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On The Table Read, “the best creativity magazine in the UK“, Atlas Flowers looked at search data to find the new trends in wedding flowers in the UK.

Wedding Flowers

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Photo by Rocsana Nicoleta Gurza on

Wedding trends have seen dramatic shifts in recent years, from an elopement boom this summer to a surge in the number of brides renting their wedding dresses rather than buying them. A review of sales and search data from floral wholesaler Atlas Flowers has now found that there’s been a shift in wedding flower and foliage choices too, with Ruscus foliage and Lagurus Ovatus (bunny tail grass) outstripping eucalyptus and gypsophila as the most popular floral decor details picked in 2022.

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  • Though eucalyptus and gypsophila – whether fresh, dried or faux – are historically the top ‘floral filler’ items used in wedding flowers and household bouquets, among other things, this year has seen a gradual shift to other options as brides and home decor aficionados seek new, alternative options.
  • A look at the most-sold flowers and foliage of the year so far shows that preserved ruscus stems and bleached bunny tail grass are now in the top three picks, while rose sprays, gypsophila and eucalyptus sit beneath these in the top 10.


“Gypsophila is one of the most popular ‘filler’ flowers used by wedding designers, and has long been a top choice for centrepieces, bouquets and hair adornments, along with several varieties of eucalyptus.” Says Kate Blott, Atlas Flowers marketing manager. “While roses, gypsophila and eucalyptus are all still very popular with brides and florists alike, it’s clear that many of 2022’s brides have been inspired to try something new.”

Overall online interest in gypsophila has dropped slightly this year compared to 2021, and searches for eucalyptus in a range of forms are down between -15% and -51%. Meanwhile, searches for ruscus and bunny tail grass grew 37% and 21% respectively between summer 2021 and 2022.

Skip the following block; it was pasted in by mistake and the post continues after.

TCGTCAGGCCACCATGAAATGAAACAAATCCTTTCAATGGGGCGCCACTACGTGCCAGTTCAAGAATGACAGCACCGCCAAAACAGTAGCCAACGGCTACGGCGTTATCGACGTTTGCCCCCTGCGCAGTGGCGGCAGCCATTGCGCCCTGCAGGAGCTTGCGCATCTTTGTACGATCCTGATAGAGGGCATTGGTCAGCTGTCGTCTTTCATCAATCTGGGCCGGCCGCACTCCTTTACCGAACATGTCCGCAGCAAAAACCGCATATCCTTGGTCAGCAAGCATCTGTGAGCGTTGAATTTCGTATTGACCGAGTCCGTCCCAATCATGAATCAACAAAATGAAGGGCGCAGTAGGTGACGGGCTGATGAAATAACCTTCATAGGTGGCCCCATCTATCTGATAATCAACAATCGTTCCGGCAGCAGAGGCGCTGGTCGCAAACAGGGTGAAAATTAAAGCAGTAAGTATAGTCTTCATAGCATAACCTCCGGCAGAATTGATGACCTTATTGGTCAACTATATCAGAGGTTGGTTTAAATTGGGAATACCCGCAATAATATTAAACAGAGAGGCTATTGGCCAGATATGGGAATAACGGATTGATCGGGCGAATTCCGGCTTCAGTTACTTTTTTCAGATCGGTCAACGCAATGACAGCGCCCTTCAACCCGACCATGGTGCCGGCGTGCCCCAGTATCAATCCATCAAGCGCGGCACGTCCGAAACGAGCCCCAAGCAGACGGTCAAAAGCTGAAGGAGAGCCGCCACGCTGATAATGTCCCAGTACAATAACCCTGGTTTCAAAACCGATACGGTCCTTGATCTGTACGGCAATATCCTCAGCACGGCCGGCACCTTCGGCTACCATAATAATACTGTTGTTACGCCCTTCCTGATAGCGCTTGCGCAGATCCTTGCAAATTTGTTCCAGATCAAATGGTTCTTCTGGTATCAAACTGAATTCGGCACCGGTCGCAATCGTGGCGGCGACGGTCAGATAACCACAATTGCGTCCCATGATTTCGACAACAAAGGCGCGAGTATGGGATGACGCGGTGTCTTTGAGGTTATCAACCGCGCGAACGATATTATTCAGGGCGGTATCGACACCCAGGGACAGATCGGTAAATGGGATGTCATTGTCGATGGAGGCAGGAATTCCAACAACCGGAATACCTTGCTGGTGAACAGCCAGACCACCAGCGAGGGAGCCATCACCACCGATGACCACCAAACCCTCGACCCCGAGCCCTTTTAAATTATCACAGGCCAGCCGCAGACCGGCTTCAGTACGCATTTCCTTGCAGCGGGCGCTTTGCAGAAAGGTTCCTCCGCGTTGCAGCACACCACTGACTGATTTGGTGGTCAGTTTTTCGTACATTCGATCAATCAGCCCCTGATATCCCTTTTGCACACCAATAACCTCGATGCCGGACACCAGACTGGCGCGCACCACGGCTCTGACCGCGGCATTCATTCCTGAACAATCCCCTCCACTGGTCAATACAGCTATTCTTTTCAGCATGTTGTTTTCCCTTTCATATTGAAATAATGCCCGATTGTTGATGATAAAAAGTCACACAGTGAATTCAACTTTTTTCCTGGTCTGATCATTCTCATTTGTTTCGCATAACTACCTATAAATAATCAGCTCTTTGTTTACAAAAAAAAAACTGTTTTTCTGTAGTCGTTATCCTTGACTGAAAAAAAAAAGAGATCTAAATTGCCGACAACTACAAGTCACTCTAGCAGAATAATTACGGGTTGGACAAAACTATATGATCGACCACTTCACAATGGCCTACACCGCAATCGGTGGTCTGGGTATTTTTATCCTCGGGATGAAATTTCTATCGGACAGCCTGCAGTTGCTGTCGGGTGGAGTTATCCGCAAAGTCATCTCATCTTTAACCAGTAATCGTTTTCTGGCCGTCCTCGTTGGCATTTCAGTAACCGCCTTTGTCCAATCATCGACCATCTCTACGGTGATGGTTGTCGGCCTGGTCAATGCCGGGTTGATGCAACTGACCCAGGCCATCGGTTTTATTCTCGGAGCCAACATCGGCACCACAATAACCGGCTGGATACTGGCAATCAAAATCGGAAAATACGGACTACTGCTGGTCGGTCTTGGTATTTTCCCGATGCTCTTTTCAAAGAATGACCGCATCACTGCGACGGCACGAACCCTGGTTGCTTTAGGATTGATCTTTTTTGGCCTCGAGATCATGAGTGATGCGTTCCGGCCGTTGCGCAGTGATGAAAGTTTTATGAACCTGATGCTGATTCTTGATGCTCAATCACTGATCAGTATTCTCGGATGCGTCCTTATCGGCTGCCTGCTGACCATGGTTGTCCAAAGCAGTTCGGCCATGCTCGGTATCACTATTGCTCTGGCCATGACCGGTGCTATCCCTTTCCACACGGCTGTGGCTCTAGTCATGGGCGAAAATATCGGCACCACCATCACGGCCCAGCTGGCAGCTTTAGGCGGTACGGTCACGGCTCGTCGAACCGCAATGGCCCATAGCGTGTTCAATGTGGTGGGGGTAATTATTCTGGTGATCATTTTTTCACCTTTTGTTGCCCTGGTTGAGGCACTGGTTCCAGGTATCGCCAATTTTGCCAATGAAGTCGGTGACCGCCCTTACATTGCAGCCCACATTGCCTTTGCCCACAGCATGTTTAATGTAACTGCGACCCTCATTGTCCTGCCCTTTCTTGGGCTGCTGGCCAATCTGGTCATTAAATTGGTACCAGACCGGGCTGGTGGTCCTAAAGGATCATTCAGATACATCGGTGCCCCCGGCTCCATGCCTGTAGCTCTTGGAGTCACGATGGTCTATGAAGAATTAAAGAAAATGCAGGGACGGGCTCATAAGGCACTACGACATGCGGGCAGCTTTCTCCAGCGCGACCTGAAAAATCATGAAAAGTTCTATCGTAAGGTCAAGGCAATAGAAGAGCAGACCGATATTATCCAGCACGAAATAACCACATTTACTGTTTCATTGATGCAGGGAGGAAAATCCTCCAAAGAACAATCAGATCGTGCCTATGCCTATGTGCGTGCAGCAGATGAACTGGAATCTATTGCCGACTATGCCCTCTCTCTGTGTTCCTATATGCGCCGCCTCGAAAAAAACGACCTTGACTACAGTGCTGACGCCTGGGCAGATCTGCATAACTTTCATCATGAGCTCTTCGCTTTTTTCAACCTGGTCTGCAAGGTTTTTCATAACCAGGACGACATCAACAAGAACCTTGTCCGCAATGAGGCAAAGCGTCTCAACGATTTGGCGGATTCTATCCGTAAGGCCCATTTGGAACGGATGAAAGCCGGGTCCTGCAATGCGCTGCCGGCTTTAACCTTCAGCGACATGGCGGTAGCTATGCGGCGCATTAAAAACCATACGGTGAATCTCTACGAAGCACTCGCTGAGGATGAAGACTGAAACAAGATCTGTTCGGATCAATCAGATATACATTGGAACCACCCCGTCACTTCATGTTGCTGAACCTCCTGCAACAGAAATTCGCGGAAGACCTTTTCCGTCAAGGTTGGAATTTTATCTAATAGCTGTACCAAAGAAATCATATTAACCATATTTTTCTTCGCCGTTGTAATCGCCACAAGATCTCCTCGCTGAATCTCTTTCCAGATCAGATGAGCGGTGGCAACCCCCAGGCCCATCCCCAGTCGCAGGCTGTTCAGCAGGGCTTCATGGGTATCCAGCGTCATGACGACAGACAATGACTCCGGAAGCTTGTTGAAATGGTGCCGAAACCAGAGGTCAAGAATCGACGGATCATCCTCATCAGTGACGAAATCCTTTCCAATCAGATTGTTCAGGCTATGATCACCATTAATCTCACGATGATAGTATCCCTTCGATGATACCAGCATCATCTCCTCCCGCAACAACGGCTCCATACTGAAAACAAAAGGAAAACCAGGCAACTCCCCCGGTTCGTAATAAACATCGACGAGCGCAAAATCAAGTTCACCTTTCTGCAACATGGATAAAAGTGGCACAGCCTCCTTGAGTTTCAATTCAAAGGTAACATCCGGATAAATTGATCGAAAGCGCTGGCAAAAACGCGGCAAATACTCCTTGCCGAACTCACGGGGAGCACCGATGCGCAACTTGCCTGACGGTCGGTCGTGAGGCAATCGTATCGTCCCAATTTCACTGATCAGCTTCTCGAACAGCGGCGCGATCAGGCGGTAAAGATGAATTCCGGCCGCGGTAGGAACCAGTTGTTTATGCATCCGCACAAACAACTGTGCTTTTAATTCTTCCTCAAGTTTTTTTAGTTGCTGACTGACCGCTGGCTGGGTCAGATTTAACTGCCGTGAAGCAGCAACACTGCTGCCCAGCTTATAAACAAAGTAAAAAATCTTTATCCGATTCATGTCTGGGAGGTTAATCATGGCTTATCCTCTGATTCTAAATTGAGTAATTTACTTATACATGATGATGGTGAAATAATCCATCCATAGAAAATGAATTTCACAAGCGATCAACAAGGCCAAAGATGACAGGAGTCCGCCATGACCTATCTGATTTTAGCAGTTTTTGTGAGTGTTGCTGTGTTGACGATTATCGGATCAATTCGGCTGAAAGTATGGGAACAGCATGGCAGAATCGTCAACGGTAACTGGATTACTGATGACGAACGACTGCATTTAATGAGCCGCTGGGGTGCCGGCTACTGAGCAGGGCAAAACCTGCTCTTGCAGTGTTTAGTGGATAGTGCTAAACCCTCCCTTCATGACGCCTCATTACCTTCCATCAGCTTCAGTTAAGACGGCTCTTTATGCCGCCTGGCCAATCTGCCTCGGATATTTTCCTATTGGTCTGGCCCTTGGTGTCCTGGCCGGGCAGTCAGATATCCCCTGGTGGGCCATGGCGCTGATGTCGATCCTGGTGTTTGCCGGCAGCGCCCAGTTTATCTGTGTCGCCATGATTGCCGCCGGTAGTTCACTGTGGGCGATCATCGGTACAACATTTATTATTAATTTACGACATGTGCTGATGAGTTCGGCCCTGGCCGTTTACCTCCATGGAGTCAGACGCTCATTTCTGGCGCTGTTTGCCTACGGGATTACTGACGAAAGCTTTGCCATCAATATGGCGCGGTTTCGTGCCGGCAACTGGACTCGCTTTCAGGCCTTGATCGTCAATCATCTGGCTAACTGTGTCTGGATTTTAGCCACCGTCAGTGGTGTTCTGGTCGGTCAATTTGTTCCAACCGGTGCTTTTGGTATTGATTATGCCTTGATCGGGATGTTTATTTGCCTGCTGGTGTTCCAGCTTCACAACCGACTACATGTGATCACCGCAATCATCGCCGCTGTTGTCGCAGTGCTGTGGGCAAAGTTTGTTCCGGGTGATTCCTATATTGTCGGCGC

Ruscus And Laguras Ovatus

“There’s no one single reason why Ruscus and Lagurus Ovatus have surged in popularity, but a quick glance at Instagram and Pinterest make it clear that their popularity is still snowballing.” Kate goes on to say. “For dried grasses in particular, we’re sure that some of the fresh interest has come from influencers like Mrs Hinch and Stacy Solomon showcasing pampas and other similar grasses in their own homes.”

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Photo by Jonathan Borba on

Artificial And Dried Flowers

A shift towards artificial and dried bouquets that happened throughout the pandemic also looks like it’s here to stay, with the popularity of these long-lasting, re-saleable options still outstripping interest in other bouquets by a considerable distance each month.

“Even now, there are more people searching online for artificial and dried wedding bouquets each month than are searching for their bouquet by colour, by flower or by style.” Kate goes on to say.“Aside from the fact that these types of bouquets can be prepared and viewed well in advance of the big day, they also come with the benefit of easy long-term storage should the bride decide to keep her bouquet as a memento. Some budget-conscious couples are also looking for floral options they can resell once the day is over, to recoup some of the cost of the event.”

For florists, wedding stylists and decor designers, it looks shifting trends are certain to return in 2023’s weddings.

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